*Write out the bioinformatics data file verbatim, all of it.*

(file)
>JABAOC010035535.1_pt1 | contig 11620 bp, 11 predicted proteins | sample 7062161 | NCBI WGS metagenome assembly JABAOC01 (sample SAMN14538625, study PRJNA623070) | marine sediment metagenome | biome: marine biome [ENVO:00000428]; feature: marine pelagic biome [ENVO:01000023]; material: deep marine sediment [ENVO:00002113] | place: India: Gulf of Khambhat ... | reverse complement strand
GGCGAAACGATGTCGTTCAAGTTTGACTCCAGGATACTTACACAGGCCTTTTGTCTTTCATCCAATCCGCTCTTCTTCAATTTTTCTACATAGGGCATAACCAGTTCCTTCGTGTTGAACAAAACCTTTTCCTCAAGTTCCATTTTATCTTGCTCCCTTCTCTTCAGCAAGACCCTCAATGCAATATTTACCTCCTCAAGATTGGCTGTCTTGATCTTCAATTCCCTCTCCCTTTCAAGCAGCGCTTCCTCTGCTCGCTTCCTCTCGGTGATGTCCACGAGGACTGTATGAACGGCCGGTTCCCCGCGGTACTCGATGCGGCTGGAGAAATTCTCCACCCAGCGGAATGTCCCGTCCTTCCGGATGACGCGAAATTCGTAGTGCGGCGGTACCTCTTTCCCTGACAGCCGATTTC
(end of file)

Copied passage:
>JABAOC010035535.1_pt1 | contig 11620 bp, 11 predicted proteins | sample 7062161 | NCBI WGS metagenome assembly JABAOC01 (sample SAMN14538625, study PRJNA623070) | marine sediment metagenome | biome: marine biome [ENVO:00000428]; feature: marine pelagic biome [ENVO:01000023]; material: deep marine sediment [ENVO:00002113] | place: India: Gulf of Khambhat ... | reverse complement strand
GGCGAAACGATGTCGTTCAAGTTTGACTCCAGGATACTTACACAGGCCTTTTGTCTTTCATCCAATCCGCTCTTCTTCAATTTTTCTACATAGGGCATAACCAGTTCCTTCGTGTTGAACAAAACCTTTTCCTCAAGTTCCATTTTATCTTGCTCCCTTCTCTTCAGCAAGACCCTCAATGCAATATTTACCTCCTCAAGATTGGCTGTCTTGATCTTCAATTCCCTCTCCCTTTCAAGCAGCGCTTCCTCTGCTCGCTTCCTCTCGGTGATGTCCACGAGGACTGTATGAACGGCCGGTTCCCCGCGGTACTCGATGCGGCTGGAGAAATTCTCCACCCAGCGGAATGTCCCGTCCTTCCGGATGACGCGAAATTCGTAGTGCGGCGGTACCTCTTTCCCTGACAGCCGATTTC